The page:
Across Foveaux Strait from Bluff at the bottom of the South Island lies Stewart Island, one of New Zealand's largely undiscovered eco-adventure destinations. Stewart Island attracts nature lovers from around the world.
With its network of stunning bays, inlets, golden sand beaches and bush clad mountains; Stewart Island combines a spectacular mix of inspiring landscapes. Vivid dawn and twilight hues give rise to the island’s Maori name, "Rakiura – land of the glowing skies."
Flora and fauna
High rainfall and relatively warm weather makes for dense forestation right across the island. Native plants include the world's southernmost podocarps (southern conifers) and hardwoods such as rata and kamahi in the lowland. A great network of trails makes for fabulous bush walking in pretty much all weather.
There are many species of birds on Stewart Island that thrive because of the absence of cats, rats, stoats, ferrets, weasels and other predators that man has brought to the main islands. Concerted conservation efforts by the Islanders and New Zealand’s Department of Conservation keep predator numbers down and support threatened species.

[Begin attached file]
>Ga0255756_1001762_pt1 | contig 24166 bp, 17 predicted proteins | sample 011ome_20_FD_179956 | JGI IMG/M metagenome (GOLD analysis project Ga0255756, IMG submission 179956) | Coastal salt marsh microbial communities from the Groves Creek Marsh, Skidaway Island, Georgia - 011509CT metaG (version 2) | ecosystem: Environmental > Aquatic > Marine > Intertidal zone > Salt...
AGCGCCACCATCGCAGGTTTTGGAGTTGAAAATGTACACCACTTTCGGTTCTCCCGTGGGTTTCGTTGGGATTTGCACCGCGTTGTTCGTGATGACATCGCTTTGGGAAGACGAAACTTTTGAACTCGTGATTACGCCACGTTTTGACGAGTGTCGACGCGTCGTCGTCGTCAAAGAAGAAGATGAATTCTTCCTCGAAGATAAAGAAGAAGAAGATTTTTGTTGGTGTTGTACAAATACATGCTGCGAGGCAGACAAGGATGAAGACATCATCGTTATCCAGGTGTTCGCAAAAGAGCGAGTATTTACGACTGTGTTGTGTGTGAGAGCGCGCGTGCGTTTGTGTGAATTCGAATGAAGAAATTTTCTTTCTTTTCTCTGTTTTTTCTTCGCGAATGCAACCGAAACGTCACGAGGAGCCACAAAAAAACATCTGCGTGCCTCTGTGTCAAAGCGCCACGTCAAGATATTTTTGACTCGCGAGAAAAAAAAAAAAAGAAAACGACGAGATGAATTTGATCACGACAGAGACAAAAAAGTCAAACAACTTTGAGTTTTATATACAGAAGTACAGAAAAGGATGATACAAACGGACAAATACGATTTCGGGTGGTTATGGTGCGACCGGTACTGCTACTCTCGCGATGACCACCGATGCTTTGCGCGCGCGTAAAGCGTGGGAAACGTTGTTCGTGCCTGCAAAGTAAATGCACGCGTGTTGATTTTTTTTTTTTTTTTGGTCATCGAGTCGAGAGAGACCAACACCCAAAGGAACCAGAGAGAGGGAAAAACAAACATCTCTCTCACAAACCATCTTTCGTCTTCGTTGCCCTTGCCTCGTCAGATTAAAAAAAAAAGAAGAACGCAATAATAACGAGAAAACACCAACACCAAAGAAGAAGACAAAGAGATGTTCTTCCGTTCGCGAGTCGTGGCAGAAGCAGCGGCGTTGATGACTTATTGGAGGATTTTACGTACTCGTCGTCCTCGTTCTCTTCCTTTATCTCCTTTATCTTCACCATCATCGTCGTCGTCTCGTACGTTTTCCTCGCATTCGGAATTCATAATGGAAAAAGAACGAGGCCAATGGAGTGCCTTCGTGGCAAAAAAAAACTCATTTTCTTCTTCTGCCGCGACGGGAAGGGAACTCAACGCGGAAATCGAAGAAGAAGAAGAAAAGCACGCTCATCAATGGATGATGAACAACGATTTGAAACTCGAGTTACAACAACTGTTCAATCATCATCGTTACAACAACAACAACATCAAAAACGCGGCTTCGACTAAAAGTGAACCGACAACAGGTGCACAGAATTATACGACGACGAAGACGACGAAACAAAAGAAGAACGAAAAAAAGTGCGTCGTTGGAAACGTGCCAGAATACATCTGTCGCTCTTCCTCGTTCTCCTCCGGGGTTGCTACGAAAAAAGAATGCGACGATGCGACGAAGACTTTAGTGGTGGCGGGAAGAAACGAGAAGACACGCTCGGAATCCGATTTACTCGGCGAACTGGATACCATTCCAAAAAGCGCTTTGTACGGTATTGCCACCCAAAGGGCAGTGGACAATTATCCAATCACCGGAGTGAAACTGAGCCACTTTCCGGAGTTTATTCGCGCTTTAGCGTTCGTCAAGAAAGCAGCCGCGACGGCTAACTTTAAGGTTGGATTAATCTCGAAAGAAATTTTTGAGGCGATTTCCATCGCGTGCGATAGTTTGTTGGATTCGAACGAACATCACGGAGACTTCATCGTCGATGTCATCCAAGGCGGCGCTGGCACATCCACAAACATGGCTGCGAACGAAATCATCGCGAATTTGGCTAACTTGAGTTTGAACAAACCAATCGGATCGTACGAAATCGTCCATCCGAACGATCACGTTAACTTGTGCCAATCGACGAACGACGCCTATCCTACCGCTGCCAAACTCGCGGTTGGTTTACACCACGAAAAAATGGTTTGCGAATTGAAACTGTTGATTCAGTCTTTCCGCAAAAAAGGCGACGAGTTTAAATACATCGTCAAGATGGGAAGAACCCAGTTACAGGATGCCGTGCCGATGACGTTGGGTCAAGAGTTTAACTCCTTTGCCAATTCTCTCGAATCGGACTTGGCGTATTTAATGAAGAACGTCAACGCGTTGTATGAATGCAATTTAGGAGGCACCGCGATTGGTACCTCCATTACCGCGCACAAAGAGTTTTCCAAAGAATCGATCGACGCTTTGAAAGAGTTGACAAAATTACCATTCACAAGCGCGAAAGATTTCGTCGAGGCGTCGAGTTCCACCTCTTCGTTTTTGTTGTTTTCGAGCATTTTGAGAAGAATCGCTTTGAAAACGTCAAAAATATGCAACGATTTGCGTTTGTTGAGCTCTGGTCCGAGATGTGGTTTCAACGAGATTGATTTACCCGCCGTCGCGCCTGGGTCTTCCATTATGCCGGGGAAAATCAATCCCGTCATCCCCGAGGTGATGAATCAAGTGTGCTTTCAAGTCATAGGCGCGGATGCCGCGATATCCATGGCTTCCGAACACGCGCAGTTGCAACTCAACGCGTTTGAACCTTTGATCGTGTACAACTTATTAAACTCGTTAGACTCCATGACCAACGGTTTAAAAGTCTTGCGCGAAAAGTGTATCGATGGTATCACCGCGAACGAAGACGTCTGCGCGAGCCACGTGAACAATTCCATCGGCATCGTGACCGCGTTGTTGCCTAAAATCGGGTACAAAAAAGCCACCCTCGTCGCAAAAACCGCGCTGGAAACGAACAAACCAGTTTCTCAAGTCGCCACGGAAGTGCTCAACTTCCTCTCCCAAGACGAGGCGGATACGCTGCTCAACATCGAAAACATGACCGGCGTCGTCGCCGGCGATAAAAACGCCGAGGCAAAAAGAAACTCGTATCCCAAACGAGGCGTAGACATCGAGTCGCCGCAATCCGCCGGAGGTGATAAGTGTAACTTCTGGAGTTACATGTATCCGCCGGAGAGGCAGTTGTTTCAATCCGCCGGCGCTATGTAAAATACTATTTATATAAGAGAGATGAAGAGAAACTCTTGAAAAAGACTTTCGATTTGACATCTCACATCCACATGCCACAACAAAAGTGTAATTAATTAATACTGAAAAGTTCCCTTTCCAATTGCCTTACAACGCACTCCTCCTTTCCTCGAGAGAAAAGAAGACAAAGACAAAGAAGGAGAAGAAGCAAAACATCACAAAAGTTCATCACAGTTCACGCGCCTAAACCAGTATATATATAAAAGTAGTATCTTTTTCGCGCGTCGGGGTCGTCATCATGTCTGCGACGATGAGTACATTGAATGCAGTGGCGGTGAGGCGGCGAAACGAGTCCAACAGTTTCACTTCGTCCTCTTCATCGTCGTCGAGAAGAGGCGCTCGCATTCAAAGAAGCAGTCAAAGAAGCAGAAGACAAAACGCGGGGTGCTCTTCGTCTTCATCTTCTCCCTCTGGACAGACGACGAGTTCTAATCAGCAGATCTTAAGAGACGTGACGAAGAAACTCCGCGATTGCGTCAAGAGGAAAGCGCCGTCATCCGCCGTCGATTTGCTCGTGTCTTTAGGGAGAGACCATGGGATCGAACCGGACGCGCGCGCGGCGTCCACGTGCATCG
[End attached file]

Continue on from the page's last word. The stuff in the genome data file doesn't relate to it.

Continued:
The birds of Stewart Island include weka, kaka, albatross, the flightless Stewart Island kiwi, silvereyes, fantails, and kereru (wood pigeon). The endangered Yellow-eyed penguin has a significant number of breeding sites here and there are large colonies of Sooty Shearwaters on the offshore Muttonbird Islands.
Temperatures on Stewart Island are generally mild but being located at latitude 47 degrees south (the "Roaring Forties"), the weather is often unpredictable. However, it is not uncommon to experience four seasons in one day - so be prepared with warm waterproof clothing and sturdy footwear.
The climate is temperate with summer temperatures climbing to the mid-20's. Sunshine hours are equal to the national average.
It’s a high rainfall area, between 1,000mm to 3,000mm per annum depending on elevation and aspect, but without rain, there’s no rainforest!